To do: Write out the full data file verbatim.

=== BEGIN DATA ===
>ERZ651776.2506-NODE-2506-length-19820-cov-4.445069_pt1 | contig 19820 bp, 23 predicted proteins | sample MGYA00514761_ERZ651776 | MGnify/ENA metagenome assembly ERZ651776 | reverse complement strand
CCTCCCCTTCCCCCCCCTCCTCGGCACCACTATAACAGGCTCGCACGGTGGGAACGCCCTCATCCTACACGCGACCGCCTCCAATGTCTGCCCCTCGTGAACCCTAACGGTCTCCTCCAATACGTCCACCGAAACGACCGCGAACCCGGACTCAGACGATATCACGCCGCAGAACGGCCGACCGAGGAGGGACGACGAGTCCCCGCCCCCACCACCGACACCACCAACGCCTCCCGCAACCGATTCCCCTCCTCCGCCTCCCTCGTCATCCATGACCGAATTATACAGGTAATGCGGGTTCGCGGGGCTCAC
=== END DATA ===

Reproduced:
>ERZ651776.2506-NODE-2506-length-19820-cov-4.445069_pt1 | contig 19820 bp, 23 predicted proteins | sample MGYA00514761_ERZ651776 | MGnify/ENA metagenome assembly ERZ651776 | reverse complement strand
CCTCCCCTTCCCCCCCCTCCTCGGCACCACTATAACAGGCTCGCACGGTGGGAACGCCCTCATCCTACACGCGACCGCCTCCAATGTCTGCCCCTCGTGAACCCTAACGGTCTCCTCCAATACGTCCACCGAAACGACCGCGAACCCGGACTCAGACGATATCACGCCGCAGAACGGCCGACCGAGGAGGGACGACGAGTCCCCGCCCCCACCACCGACACCACCAACGCCTCCCGCAACCGATTCCCCTCCTCCGCCTCCCTCGTCATCCATGACCGAATTATACAGGTAATGCGGGTTCGCGGGGCTCAC